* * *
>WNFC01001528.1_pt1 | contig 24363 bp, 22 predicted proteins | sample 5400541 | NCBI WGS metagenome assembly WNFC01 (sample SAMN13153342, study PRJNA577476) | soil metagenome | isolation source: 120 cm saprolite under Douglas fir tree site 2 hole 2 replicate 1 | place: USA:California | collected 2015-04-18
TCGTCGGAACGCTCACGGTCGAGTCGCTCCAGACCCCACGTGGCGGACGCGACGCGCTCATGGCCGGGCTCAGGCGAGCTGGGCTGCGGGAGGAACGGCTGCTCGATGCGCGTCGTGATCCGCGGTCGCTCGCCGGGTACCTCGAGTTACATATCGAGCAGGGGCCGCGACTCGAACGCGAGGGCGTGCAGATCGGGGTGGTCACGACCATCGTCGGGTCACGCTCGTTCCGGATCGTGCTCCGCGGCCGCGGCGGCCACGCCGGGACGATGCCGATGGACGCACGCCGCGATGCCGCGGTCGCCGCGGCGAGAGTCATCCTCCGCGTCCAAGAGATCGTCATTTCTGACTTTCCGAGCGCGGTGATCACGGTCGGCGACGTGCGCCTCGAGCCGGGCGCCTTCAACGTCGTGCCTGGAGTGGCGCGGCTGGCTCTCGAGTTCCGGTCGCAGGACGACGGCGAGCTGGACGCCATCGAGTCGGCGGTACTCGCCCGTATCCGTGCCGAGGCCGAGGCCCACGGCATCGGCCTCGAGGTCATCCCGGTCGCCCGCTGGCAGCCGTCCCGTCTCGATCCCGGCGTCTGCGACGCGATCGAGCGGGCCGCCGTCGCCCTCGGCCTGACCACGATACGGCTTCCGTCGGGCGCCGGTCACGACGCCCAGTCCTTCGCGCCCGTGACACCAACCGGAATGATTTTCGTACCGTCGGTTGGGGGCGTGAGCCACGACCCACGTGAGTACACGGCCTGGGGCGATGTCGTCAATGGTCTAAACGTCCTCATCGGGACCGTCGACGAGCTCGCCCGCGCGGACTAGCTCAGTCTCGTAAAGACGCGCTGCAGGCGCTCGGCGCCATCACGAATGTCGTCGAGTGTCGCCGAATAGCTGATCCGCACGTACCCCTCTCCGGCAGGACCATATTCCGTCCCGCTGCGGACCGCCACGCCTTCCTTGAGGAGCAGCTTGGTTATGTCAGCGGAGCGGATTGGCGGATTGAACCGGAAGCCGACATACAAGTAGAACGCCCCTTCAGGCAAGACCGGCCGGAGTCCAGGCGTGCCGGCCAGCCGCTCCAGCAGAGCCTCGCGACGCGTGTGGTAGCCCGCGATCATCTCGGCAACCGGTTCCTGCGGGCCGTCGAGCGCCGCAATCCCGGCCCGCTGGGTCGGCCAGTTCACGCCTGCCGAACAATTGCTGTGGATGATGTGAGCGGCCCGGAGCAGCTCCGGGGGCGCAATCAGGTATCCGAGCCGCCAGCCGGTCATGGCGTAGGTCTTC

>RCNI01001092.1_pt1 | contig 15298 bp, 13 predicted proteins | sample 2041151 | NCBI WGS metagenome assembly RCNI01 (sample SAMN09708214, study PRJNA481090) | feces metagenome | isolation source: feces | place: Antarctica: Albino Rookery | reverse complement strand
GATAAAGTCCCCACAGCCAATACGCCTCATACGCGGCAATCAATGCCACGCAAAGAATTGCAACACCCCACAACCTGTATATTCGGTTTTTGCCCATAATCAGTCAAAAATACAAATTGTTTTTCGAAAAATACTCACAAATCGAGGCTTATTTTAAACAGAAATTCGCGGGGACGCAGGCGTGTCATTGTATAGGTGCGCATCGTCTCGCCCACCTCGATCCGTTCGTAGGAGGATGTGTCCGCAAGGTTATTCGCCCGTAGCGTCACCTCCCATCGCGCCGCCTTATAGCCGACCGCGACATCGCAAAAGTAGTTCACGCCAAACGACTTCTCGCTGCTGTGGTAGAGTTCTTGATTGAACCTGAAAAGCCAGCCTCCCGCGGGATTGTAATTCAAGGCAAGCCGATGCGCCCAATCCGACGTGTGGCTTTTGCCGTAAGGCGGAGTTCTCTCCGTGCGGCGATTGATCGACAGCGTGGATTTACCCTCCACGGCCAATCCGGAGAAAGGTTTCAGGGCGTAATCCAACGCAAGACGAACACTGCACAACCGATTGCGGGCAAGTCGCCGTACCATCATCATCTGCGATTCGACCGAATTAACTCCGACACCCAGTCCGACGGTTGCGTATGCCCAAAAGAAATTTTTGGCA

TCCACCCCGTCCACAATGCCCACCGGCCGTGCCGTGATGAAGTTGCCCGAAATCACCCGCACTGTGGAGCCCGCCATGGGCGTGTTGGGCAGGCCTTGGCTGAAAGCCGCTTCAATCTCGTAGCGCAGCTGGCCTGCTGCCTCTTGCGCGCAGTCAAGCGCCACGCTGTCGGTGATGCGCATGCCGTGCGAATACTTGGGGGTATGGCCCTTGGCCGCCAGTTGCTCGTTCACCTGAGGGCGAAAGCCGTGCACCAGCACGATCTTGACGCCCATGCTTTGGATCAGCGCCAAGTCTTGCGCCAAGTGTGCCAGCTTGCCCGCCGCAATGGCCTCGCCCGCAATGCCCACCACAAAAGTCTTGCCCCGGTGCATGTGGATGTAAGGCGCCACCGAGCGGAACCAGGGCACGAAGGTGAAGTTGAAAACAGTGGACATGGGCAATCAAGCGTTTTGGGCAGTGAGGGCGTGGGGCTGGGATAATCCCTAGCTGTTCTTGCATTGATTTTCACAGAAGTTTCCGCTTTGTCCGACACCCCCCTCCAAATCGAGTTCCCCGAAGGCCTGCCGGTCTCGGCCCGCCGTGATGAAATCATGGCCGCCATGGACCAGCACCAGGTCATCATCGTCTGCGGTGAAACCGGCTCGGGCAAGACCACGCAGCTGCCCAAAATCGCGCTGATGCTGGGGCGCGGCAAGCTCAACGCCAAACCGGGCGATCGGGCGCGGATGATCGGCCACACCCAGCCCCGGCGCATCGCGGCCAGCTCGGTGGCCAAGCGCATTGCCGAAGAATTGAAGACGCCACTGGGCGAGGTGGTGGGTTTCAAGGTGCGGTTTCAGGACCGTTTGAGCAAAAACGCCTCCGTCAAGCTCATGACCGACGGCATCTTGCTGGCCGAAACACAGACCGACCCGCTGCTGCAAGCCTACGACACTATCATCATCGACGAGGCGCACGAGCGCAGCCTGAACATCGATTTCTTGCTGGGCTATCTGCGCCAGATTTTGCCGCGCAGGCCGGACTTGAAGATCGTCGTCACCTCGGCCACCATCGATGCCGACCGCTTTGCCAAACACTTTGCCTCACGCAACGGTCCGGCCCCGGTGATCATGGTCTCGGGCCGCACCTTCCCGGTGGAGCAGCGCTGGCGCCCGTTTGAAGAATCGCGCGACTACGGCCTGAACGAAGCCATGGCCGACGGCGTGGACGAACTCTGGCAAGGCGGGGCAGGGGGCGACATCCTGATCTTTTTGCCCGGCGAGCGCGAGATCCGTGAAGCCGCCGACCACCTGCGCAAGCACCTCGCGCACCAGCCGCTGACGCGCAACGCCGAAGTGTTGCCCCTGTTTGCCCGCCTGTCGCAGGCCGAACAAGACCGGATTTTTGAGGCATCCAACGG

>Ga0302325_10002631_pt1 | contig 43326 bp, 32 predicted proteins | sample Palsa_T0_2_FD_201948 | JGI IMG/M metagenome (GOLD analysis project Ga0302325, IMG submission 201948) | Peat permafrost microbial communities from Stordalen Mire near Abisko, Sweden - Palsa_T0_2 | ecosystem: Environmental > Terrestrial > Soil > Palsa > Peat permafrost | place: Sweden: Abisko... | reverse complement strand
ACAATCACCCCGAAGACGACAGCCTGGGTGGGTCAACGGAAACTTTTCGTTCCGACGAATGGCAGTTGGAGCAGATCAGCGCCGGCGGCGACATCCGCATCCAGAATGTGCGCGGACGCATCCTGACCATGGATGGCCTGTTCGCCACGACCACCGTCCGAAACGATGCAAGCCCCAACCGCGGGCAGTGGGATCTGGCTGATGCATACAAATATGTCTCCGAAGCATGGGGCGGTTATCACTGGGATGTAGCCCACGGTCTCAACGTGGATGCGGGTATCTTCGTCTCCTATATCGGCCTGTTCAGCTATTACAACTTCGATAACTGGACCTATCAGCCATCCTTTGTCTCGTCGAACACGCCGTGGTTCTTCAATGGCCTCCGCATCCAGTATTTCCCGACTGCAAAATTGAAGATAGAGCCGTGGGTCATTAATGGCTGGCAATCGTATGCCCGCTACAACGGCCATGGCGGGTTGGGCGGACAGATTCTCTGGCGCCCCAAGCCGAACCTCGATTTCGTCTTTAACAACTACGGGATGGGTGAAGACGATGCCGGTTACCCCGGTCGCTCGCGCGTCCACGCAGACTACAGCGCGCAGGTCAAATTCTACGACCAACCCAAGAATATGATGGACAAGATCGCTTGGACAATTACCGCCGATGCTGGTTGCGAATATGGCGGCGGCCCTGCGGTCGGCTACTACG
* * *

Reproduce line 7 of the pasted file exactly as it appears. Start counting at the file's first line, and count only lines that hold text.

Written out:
ACAATCACCCCGAAGACGACAGCCTGGGTGGGTCAACGGAAACTTTTCGTTCCGACGAATGGCAGTTGGAGCAGATCAGCGCCGGCGGCGACATCCGCATCCAGAATGTGCGCGGACGCATCCTGACCATGGATGGCCTGTTCGCCACGACCACCGTCCGAAACGATGCAAGCCCCAACCGCGGGCAGTGGGATCTGGCTGATGCATACAAATATGTCTCCGAAGCATGGGGCGGTTATCACTGGGATGTAGCCCACGGTCTCAACGTGGATGCGGGTATCTTCGTCTCCTATATCGGCCTGTTCAGCTATTACAACTTCGATAACTGGACCTATCAGCCATCCTTTGTCTCGTCGAACACGCCGTGGTTCTTCAATGGCCTCCGCATCCAGTATTTCCCGACTGCAAAATTGAAGATAGAGCCGTGGGTCATTAATGGCTGGCAATCGTATGCCCGCTACAACGGCCATGGCGGGTTGGGCGGACAGATTCTCTGGCGCCCCAAGCCGAACCTCGATTTCGTCTTTAACAACTACGGGATGGGTGAAGACGATGCCGGTTACCCCGGTCGCTCGCGCGTCCACGCAGACTACAGCGCGCAGGTCAAATTCTACGACCAACCCAAGAATATGATGGACAAGATCGCTTGGACAATTACCGCCGATGCTGGTTGCGAATATGGCGGCGGCCCTGCGGTCGGCTACTACG